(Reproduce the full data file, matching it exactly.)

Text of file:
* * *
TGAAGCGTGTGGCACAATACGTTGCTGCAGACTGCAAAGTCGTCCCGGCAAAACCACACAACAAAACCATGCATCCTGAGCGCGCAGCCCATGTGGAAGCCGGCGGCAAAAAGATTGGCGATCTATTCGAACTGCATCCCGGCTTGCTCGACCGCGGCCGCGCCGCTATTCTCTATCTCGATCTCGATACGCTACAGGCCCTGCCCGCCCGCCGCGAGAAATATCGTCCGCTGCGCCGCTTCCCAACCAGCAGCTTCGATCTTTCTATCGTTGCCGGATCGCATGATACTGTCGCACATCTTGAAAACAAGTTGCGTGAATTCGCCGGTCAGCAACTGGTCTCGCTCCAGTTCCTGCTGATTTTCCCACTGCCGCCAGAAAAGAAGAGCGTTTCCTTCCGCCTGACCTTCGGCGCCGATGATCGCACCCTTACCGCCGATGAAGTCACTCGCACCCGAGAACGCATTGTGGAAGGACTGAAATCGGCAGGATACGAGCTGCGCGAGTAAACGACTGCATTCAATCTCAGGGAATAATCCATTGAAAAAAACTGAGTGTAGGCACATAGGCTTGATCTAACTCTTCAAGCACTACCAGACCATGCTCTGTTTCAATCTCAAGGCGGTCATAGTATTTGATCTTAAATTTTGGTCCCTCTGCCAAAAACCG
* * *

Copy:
TGAAGCGTGTGGCACAATACGTTGCTGCAGACTGCAAAGTCGTCCCGGCAAAACCACACAACAAAACCATGCATCCTGAGCGCGCAGCCCATGTGGAAGCCGGCGGCAAAAAGATTGGCGATCTATTCGAACTGCATCCCGGCTTGCTCGACCGCGGCCGCGCCGCTATTCTCTATCTCGATCTCGATACGCTACAGGCCCTGCCCGCCCGCCGCGAGAAATATCGTCCGCTGCGCCGCTTCCCAACCAGCAGCTTCGATCTTTCTATCGTTGCCGGATCGCATGATACTGTCGCACATCTTGAAAACAAGTTGCGTGAATTCGCCGGTCAGCAACTGGTCTCGCTCCAGTTCCTGCTGATTTTCCCACTGCCGCCAGAAAAGAAGAGCGTTTCCTTCCGCCTGACCTTCGGCGCCGATGATCGCACCCTTACCGCCGATGAAGTCACTCGCACCCGAGAACGCATTGTGGAAGGACTGAAATCGGCAGGATACGAGCTGCGCGAGTAAACGACTGCATTCAATCTCAGGGAATAATCCATTGAAAAAAACTGAGTGTAGGCACATAGGCTTGATCTAACTCTTCAAGCACTACCAGACCATGCTCTGTTTCAATCTCAAGGCGGTCATAGTATTTGATCTTAAATTTTGGTCCCTCTGCCAAAAACCG